On the other hand, I am not Mother Theresa. I do not spend all of my days helping the poor. I have some other duties at church, and sometimes I like to go home, make myself a cup of hot chocolate, and curl up with a book.
So the question comes into my mind: “How many?” How many hungry people do I need to feed in order to get that fancy piece of paper certifying me as an authentic sheep. How many thirsty Jesuses do I need to provide clean water in order for me to avoid that great eternal barbecue.
Is it enough if I give a couple of bucks to one of those folks standing on the street corner with the signs? How about those gentlemen with the five gallon buckets at the stoplights that say “Help the Homeless?” Or the Shriners with their fezes, those crimson felt hats with the tassels? Is five dollars enough? How about ten?
What about that eight hundred and fifty million Jesuses in the world who don’t have enough food? Or those Jesuses in Flint Michigan and Puerto Rico who still don’t have clean running water?
How much is enough?
Or, perhaps, according to another interpretation of this passage, we don’t have to worry so much about people who are hungry or ill or in prison, because these “Members of my family,” as Jesus calls them, are limited to people who are Christian. Maybe if you’re not Christian, we don’t have to worry so much about you. Maybe we only have to obey the Ten Commandments with you, and not the law of mercy.
But you tell me. Is that what this passage is about? Saving our own sorry hides? Is it really about who is in and who is out, who is important and who is not? I don’t think so.
This passage is not about how much mercy we are to show. It’s about the nature of mercy itself. This passage is not about whom we should show mercy to. It’s about the nature of mercy.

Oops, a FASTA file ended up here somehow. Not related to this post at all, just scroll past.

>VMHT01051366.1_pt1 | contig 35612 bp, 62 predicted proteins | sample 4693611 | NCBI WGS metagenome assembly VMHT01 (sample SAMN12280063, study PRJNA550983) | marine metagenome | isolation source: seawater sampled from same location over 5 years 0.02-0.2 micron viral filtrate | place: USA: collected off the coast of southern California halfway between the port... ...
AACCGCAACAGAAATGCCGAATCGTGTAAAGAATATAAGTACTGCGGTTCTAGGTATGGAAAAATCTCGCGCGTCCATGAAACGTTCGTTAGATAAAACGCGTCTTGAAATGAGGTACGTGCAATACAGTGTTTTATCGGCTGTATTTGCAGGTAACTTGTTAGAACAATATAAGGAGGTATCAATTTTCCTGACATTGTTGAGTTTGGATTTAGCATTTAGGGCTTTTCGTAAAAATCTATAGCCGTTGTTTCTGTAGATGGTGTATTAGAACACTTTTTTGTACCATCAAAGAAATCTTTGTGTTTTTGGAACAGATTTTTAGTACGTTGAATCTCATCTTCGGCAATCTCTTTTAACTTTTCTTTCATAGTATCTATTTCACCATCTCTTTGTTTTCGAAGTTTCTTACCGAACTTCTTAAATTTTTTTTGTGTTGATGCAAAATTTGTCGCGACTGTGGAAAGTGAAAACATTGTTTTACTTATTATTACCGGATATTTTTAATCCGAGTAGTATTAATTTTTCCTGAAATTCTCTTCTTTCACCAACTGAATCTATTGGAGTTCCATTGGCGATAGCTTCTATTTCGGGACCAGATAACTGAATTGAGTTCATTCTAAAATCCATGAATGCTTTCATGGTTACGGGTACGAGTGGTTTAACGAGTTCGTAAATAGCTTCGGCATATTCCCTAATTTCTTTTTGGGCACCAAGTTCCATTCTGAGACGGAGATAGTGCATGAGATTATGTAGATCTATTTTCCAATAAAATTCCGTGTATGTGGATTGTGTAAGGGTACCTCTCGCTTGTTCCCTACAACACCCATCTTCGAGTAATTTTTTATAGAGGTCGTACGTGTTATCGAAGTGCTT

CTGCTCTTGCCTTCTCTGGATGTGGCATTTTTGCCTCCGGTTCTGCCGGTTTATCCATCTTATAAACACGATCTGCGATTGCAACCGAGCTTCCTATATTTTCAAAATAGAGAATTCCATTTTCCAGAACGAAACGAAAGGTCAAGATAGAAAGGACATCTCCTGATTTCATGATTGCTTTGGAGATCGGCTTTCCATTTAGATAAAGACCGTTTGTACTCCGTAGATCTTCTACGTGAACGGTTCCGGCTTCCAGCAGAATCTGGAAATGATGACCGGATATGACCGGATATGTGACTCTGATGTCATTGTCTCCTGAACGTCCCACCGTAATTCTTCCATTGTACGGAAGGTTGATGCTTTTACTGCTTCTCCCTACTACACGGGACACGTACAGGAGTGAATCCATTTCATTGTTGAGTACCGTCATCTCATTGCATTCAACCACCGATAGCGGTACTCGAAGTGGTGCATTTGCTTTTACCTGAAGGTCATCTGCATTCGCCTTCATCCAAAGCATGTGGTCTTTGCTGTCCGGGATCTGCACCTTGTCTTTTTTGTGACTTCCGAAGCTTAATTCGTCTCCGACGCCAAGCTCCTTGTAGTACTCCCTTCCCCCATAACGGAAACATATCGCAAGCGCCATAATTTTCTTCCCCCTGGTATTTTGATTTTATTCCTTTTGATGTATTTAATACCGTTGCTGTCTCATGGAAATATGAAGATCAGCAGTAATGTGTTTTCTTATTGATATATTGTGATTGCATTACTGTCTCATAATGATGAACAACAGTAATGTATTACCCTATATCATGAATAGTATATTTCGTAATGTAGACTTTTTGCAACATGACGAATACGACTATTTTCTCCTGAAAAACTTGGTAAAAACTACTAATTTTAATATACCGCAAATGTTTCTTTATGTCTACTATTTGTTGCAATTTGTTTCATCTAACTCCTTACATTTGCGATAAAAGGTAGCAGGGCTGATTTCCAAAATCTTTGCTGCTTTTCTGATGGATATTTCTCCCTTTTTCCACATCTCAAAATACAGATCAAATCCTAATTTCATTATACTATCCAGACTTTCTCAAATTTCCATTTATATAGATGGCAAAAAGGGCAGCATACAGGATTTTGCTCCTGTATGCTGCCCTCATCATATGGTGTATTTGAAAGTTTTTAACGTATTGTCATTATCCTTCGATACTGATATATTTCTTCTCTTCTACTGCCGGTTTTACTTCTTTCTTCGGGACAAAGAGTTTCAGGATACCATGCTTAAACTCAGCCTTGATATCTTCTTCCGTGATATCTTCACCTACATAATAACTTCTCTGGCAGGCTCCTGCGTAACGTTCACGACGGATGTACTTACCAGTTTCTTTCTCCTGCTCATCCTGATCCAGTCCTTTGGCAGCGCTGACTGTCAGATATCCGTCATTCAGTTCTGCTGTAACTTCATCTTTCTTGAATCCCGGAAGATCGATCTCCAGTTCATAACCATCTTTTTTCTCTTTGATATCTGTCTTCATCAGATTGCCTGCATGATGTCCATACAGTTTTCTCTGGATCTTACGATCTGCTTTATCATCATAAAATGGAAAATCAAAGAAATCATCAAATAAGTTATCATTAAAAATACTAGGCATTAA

Let me pull back the lens a bit here to look at this passage as part of the whole Gospel of Matthew. Near the beginning of Matthew, an angel quotes Isaiah’s prophesy about Jesus, “Look, a virgin shall conceive and bear a son, and they shall name him “Emmanuel,” which means, “God is with us.”
At the end of the Matthew, the very last line of the gospel, Jesus says to his disciples, “And remember, I am with you always, to the end of the age.”
So God is with us.
Back at the beginning of Matthew, the magi bring gifts from far away to the newborn king. But Herod the tyrant tries to kill the baby Jesus because he sees Jesus as a threat to his own power. Mary and Joseph have to flee to Egypt. This is our king. This refugee. This is the emperor of God’s realm, this homeless child.
If you are a refugee, God is with you. If you are a homeless child, God is with you.
Sometime later, Jesus goes up on a mountain like Moses went up on the mountain to give the Ten Commandments. Now Jesus gives the rules of God’s coming reign. Not Rome, not Herod, God’s. Here is what Jesus says, “Blessed are the poor in spirit, blessed are the meek. Blessed are those who mourn.”